The role of this Turanian factor in the origins of historically known states is veritable with numerous historical examples, in which nomadic peoples subjugated settled populations and only jointly thereafter established political structures resembling or being states in the full sense of the word. The nomadic peoples assembled city-fortresses as centers for the storage and the protection of tribute exacted from the conquered farmers. They also became the core of the military aristocracy of socially differentiated societies. In this sense, the Turanian factor is a state-forming factor. On this note, it is telling that neither nomads nor farmers create states on their own, and any forms of intertribal associations among themselves are short-term and unstable.[38] This principle was first conceptualized by the Arab scholar Ibn Khaldun (1332-1406), and in the 19th century this theory was developed in detail by the Polish-Austrian philosopher and sociologist Ludwig Gumplowicz (1838-1909).[39-40]

The civilization of Turan is founded on the basic envisioning of open space and, in accordance with Frobenius, Turanian civilization cultivates the symbolism of the number 3. Moreover, in many of the myths and languages of the peoples of Turan, we theoretically ceaselessly encounter a male gender for the moon and a female gender for the sun.[41] The telluric character of the Logos of Turan is expressed in its foremost and rigidly, emphatically vertical orientation. The horizon of Turan structures the world along a vertical axis. This is expressed in the religion, cosmology, socio-political hierarchy, and psychological mode of Turanian societies. In the terminology of the sociology of the imagination [42] as developed by the French sociologist Gilbert Durand (1921-2012), this type of society corresponds to the psychic regime of the diurne. This regime is typified by:

  • A high degree of strict divisions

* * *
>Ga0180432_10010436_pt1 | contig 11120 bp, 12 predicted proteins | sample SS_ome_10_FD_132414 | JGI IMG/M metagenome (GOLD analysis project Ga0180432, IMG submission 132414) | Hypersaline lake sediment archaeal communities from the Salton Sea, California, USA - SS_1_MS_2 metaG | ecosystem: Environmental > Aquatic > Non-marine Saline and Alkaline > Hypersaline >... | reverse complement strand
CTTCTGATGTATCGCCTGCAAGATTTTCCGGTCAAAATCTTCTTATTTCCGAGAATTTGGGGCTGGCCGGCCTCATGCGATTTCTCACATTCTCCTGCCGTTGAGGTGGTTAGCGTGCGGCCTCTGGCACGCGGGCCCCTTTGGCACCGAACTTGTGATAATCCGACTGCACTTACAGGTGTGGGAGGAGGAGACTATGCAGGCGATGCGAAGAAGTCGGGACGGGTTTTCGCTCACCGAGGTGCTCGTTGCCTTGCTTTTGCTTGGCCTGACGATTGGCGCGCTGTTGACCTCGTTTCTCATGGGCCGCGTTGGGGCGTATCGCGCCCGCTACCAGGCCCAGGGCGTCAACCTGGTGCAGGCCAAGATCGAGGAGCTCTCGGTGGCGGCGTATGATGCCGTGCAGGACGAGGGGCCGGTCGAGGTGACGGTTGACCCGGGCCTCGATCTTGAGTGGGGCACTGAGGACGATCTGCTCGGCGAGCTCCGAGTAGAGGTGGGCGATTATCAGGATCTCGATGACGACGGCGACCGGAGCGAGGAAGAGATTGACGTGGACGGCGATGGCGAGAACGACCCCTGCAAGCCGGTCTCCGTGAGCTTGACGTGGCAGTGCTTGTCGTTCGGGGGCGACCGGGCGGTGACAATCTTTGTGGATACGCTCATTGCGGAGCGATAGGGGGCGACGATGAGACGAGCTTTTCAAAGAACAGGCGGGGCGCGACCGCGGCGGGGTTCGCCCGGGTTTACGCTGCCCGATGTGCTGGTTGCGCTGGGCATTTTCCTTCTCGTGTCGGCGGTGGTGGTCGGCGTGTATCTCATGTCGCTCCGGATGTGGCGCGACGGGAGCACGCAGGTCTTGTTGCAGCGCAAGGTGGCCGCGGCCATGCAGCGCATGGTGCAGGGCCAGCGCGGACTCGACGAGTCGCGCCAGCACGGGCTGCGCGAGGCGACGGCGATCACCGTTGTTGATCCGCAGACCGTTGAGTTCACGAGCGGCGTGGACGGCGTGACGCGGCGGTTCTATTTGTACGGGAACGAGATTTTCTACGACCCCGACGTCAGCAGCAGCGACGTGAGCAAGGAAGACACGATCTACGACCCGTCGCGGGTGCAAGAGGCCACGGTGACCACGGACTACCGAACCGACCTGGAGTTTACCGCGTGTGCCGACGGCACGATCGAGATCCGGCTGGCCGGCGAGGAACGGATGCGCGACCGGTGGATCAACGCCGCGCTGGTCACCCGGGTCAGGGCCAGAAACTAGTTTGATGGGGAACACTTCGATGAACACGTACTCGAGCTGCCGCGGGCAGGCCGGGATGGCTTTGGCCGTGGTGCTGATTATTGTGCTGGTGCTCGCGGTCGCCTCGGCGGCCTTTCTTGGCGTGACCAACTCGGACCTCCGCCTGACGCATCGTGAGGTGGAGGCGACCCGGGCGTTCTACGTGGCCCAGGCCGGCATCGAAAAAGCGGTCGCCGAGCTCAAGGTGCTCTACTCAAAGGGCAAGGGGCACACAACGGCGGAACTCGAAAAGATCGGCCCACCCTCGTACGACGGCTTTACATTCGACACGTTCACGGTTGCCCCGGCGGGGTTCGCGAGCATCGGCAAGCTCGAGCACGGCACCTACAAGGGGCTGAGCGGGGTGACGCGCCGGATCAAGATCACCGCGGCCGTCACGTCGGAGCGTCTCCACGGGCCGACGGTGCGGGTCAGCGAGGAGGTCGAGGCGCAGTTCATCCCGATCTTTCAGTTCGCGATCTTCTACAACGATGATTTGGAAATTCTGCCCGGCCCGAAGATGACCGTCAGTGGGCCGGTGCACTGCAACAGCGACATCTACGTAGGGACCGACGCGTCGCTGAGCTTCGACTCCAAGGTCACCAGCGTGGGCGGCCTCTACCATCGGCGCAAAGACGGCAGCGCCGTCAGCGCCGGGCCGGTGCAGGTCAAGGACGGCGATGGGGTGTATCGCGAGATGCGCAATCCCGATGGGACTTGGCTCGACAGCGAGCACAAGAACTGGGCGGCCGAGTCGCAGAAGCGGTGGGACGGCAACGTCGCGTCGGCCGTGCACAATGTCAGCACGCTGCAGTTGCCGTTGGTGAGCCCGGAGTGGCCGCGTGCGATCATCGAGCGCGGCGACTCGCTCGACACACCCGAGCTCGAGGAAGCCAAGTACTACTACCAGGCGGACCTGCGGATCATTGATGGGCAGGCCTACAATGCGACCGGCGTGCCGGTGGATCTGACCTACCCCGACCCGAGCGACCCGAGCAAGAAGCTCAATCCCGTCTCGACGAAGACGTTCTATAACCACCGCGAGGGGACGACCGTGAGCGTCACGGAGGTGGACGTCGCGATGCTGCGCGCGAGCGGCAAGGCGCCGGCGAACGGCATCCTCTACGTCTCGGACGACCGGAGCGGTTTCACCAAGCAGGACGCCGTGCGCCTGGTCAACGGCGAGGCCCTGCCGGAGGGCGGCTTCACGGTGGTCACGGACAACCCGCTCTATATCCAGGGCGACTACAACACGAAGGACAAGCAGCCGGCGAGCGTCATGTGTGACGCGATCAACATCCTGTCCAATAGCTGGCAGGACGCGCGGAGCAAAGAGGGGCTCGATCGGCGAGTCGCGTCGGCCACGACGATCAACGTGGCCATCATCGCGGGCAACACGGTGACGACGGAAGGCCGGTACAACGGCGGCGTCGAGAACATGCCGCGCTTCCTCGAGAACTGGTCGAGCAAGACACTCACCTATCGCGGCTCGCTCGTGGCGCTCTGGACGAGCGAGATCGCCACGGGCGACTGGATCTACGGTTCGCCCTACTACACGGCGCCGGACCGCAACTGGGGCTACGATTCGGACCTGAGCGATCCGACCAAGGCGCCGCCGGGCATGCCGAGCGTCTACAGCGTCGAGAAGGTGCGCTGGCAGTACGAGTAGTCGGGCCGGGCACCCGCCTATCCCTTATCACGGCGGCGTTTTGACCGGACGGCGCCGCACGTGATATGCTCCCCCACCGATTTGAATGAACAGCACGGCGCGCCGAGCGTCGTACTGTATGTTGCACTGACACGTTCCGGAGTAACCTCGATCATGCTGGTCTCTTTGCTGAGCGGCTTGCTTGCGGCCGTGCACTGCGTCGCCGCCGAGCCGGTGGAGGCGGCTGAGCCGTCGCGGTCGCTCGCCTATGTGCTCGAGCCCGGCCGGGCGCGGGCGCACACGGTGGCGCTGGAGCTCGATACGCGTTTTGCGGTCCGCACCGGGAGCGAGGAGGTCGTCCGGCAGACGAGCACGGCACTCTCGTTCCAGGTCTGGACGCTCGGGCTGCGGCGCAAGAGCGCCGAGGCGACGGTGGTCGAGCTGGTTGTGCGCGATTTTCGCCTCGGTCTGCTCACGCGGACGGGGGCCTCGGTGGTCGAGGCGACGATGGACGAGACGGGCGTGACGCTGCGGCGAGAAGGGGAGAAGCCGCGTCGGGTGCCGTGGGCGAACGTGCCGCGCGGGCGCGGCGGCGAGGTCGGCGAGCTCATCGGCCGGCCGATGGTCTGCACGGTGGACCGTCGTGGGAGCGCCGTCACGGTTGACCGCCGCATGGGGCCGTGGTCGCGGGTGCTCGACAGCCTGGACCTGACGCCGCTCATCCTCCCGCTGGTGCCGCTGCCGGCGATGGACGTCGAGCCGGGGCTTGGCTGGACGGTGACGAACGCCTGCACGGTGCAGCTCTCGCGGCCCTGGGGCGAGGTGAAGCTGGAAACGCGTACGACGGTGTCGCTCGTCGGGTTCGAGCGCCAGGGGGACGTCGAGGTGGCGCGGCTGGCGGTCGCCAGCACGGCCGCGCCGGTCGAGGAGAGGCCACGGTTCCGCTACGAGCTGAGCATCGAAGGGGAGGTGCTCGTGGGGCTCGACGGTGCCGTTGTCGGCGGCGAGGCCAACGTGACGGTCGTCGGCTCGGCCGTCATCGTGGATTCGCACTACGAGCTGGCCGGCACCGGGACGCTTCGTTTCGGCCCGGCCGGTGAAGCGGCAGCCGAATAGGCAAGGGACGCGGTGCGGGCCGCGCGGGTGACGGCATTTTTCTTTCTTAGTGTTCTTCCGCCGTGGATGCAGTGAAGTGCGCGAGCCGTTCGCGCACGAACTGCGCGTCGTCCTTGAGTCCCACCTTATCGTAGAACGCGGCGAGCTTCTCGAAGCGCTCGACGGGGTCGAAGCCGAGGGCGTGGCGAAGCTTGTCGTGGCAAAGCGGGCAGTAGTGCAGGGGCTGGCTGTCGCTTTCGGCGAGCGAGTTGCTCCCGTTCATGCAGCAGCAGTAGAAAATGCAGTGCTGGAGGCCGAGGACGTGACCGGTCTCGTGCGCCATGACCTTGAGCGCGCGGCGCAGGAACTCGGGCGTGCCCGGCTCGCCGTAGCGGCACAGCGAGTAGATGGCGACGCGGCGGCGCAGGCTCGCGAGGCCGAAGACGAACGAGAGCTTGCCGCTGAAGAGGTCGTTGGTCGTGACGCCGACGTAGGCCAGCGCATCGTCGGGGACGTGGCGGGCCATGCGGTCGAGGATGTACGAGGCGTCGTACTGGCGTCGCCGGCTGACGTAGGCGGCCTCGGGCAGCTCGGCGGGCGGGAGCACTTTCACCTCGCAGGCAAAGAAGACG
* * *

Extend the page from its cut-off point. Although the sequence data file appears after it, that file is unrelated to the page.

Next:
• An attraction towards light and crystal clarity
  • An aspiration towards cleansing itself from materiality and corporeality
  • The sacralization of the Sky, luminaries, and elements of flight
  • High speed, rapidity
  • Militancy and heroism
  • Challenging death
  • Masculinity (virility)
  • Cutting and piercing weapons
  • Dualism, pairs of opposites
  • Hierarchies founded on subjugation and force

All of these considerations allow us to suggest from the very onset that, in the horizon of Turan, we are dealing with the predominance of the Logos of Apollo. This follows from everything that we know about the roots of European civilization and from theories on the Indo-European languages and cultures. We are tasked with determining to what extent this equivalence is convincing, justified, and legitimate, whether or not there are exceptions among the Indo-European cultures and, if there are, what has conditioned them.

***

Footnotes:

[1] See: Alexander Dugin, Noomakhia – The Iranian Logos: The War of Light and the Culture of Awaiting (Moscow: Academic Project, 2016).

[2] N.S. Trubetzkoy, Nasledie Chingiskhana (Moscow: Agraf, 1999). In English: The Legacy of Genghis Khan and Other Essays on Russian Identity (Ann Arbor: Michigan Slavic Publications, 1991).

[3] P.N. Savitsky, Kontinent Evraziia [Continent Eurasia] (Moscow: Agraf, 1997).

[4] G.V. Vernadsky, Nachertanie russkoi istorii (Moscow: Algoritm, 2008).

[5] N.N. Alekseev, Russkii narod i Gosudarstvo [The Russian People and the State] (Moscow: Agraf, 1998).

[6] L.N. Gumilev, Ot Rusi do Rossii [From Rus to Russia] (Moscow: Ayris-press, 2008); Ibidem, Drevniaia Rus’ i Velikaia Step’ [Ancient Rus and the Great Steppe] (Moscow: Mysl, 1989); Ibidem., Tysiacheletie vokrug Kaspiia [The Millennium around the Caspian] (Moscow: AST, 2002).

[7] See: Alexander Dugin, “Continent Russia” in Absolutnaia Rodina (Moscow: Arktogeia, 2000).

[8] Alexander Dugin, Noomakhia – The Horizons and Civilizations of Eurasia: The Indo-European Legacy and the Traces of the Great Mother (Moscow: Academic Project, 2017).

[9] Alexander Dugin, Noomakhia – The Three Logoi: Apollo, Dionysus, Cybele (Moscow: Academic Project, 2014).